Rhythm Creation - Music Production and Sound Reocording

Latest Posts

  • The latest posts on Rhythm Creation.
When I was looking for ways to promote Rhythm Creation over the internet I came across Seth Godin’s Blog and I noticed this facinating article today about lessons that can be learnt from the current music industry. It is a very interesting read and I thought I would point out this article because I think it brings up some very good points and also some ideas for us musicians.

I particularly like this following quote…

“Many musicians have understood that all they need to make a (very good) living is to have 10,000 fans. 10,000 people who look forward to the next record, who are willing to trek out to the next concert. Add 7 fans a day and you’re done in 5 years. Set for life. A life making music for your fans, not finding fans for your music…”

When you spread that out over 5 years it makes success seem very achievable? Also check out Seth Godin’s other articles because he does have some wonderful ideas towards marketing and promotion which you may be able to utilise for you music.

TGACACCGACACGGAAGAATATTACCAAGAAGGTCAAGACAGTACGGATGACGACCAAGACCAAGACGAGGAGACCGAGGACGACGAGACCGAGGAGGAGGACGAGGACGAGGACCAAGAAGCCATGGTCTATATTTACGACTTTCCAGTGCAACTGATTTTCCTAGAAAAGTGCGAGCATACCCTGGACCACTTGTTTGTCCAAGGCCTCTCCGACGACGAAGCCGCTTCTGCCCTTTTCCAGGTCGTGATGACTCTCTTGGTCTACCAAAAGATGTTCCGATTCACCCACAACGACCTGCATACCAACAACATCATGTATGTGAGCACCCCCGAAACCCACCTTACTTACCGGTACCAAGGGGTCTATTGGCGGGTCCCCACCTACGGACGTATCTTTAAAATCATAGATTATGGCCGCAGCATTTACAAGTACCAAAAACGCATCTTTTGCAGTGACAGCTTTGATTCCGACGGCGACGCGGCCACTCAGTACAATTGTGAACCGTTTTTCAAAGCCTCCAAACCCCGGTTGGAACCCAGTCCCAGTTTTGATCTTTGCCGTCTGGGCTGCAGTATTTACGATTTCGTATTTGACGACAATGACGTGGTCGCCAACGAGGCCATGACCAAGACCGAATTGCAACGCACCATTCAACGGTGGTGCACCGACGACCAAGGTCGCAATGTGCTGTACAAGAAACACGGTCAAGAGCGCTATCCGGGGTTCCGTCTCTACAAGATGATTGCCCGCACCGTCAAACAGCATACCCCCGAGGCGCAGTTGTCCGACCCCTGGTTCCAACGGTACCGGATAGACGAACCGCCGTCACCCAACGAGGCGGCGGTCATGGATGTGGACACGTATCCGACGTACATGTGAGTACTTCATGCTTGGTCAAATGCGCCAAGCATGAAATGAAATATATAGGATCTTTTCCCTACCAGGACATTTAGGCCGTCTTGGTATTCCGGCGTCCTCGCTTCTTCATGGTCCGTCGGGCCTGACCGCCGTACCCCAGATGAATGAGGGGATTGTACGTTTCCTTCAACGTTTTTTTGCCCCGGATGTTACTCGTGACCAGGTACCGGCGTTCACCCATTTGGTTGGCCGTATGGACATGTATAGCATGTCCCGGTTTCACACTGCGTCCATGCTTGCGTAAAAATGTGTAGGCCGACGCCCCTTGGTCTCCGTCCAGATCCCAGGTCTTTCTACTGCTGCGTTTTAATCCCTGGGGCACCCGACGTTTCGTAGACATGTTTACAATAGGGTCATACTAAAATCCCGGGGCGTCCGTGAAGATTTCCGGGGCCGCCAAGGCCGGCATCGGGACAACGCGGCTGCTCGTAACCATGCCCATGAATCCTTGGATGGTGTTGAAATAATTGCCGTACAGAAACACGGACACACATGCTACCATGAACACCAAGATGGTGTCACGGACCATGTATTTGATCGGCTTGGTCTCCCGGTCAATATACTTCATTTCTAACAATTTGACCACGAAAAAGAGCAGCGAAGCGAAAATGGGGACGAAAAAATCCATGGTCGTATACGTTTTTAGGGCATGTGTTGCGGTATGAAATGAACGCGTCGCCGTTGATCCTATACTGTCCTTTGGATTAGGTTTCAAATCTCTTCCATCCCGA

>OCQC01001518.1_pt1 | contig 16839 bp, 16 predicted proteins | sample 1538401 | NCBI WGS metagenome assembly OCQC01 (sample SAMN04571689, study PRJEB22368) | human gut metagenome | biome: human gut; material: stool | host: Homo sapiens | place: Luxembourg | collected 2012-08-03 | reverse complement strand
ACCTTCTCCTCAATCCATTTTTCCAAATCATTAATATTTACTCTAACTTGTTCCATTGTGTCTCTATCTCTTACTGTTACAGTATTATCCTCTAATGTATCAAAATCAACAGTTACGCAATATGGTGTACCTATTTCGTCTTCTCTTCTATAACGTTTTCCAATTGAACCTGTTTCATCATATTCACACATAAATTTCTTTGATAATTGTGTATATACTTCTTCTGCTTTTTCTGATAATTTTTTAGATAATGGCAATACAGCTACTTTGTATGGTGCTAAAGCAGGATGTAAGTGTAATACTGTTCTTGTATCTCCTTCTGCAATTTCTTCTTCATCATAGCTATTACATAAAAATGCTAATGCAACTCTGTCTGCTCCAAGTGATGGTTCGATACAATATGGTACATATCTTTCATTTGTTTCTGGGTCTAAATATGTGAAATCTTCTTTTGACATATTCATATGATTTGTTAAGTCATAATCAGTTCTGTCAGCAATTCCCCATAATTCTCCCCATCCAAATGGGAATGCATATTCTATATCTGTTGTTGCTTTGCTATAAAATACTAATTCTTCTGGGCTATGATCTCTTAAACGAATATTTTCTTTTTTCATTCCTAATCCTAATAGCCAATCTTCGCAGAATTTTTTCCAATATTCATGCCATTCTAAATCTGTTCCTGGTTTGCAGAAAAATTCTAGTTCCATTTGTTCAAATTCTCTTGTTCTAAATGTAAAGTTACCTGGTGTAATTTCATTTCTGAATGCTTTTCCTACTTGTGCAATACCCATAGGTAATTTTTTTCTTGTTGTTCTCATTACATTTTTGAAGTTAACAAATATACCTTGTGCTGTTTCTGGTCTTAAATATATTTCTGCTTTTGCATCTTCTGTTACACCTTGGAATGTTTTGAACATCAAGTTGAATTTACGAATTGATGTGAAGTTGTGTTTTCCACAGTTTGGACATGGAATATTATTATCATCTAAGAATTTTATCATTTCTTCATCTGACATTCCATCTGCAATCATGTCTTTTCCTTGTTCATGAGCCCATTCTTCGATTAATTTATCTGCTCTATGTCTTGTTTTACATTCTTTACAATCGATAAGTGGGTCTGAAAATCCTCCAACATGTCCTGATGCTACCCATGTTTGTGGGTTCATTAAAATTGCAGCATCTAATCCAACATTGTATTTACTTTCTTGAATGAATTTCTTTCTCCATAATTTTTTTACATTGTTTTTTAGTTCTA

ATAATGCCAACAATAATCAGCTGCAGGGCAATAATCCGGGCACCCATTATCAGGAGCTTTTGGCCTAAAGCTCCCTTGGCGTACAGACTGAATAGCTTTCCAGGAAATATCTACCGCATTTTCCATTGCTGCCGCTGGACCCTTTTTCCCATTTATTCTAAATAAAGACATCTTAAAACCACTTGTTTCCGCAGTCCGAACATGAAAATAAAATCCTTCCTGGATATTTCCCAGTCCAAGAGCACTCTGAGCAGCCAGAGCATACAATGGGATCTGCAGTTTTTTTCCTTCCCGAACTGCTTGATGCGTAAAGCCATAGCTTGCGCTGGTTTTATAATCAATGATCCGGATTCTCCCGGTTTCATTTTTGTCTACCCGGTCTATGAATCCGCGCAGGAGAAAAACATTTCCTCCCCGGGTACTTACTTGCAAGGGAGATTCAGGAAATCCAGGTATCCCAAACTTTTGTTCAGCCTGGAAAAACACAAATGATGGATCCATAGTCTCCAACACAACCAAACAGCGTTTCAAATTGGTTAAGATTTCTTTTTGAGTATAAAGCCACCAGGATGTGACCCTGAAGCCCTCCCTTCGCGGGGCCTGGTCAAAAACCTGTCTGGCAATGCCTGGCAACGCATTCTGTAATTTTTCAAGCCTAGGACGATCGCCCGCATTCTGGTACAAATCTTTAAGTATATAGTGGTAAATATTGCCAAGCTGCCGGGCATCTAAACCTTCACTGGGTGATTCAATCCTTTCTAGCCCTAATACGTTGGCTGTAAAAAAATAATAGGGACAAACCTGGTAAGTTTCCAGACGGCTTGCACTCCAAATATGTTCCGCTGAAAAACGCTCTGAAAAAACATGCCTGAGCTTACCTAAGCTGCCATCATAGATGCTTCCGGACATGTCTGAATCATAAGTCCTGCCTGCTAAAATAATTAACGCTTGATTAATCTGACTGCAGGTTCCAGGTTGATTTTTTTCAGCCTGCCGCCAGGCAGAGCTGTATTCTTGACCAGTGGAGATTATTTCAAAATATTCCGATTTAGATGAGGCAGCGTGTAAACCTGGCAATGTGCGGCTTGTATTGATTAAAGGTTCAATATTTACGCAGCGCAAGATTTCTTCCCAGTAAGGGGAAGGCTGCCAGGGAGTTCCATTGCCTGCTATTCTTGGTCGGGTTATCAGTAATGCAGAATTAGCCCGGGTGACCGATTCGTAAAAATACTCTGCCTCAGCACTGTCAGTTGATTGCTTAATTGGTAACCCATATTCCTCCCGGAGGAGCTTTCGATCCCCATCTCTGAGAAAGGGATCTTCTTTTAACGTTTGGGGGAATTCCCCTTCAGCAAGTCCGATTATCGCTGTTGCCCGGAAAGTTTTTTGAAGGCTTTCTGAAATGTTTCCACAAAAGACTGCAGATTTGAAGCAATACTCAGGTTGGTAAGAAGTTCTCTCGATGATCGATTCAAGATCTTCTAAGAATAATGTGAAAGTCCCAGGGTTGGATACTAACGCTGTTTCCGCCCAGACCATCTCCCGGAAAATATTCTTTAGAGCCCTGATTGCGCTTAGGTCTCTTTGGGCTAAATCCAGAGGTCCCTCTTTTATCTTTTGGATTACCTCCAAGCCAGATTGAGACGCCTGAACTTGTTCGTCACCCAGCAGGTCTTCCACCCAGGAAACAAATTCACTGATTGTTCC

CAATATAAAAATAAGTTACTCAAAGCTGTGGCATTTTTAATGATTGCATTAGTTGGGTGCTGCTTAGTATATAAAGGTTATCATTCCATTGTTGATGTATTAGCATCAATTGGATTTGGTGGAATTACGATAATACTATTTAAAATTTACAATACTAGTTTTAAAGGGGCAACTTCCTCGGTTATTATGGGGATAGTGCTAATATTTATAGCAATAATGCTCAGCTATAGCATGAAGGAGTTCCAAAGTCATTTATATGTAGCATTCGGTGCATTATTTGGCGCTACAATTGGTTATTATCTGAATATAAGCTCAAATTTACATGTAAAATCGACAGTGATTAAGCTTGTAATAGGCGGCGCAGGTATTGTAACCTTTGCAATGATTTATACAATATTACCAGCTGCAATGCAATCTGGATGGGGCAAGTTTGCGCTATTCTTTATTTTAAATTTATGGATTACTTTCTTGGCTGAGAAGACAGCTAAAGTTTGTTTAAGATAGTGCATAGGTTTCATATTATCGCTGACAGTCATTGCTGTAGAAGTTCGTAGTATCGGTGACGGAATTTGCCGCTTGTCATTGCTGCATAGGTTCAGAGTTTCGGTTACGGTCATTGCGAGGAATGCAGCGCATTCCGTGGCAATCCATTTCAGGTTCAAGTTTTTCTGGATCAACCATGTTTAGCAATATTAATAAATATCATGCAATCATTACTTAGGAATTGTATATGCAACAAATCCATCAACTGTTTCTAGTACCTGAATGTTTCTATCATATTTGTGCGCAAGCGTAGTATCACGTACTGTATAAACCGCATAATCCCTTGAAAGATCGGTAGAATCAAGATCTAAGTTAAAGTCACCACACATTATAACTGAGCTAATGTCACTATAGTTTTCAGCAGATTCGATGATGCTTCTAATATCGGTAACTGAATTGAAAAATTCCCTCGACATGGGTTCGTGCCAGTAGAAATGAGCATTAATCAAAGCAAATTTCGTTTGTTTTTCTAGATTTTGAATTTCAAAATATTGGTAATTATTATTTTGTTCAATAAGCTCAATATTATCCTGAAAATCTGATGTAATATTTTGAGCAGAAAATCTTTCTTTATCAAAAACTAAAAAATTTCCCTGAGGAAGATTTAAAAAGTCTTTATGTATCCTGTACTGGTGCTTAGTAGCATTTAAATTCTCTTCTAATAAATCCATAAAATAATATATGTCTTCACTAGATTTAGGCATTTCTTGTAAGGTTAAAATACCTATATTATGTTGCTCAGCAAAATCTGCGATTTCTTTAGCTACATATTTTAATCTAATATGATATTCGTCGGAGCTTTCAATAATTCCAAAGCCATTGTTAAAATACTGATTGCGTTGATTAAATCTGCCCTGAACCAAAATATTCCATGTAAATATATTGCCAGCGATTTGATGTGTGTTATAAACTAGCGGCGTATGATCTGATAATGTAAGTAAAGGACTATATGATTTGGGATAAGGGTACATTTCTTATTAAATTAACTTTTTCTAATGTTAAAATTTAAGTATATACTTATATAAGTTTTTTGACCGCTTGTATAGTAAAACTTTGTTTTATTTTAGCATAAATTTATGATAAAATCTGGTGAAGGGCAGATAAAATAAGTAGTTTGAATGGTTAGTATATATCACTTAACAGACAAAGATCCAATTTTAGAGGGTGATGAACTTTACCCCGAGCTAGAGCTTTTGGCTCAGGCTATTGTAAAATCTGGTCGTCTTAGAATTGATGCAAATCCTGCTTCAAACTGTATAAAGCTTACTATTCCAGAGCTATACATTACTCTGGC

Music Lessons Article Link
Seth Godin’s Blog

No votes yet
Found this great little video made by a company called Animusic. It’s animated and shows some great video-music synchronization work.

Animusic has got loads of other videos using different instruments and settings available on their DVDs but this one seems to be one of the more popular ones. I’m not sure whether this sort of thing could be made for real, that truly would be amazing.

I found the video on The Internet Archive where there are also some download links if you love it so much you want to keep it. Enjoy!


Original Video on The Internet Archive

No votes yet
I used to make a lot of hard house music and one of the most common sounds in hard house and similar types of hard dance music is the hoover sound. Even though it is used a lot (sometimes too much) some people have trouble recreating this sound themselves and end up using samples. The original sound was made on the Roland Juno Synthesizer and I’ve even heard of people buying that synth just to create this type of sound and spending hundreds of their hard earned cash in the process. In this tutorial I’m going to show you how to make a basic hoover without a Juno. If your not sure what a hoover synth is then play the sound below.

Click Here To Listen To The Final Hoover Sound

I made that hoover style sound above as an example for this tutorial using the Malstrom and the NN-XT sampler in Reason within a few minutes and I’m going to show you how to get that style of synth sound so you can make all the hoovers you require without a Juno and also so I don’t have to hear a hoover sample that I’ve heard hundreds of times before next time I listen to some new hard house/dance tracks.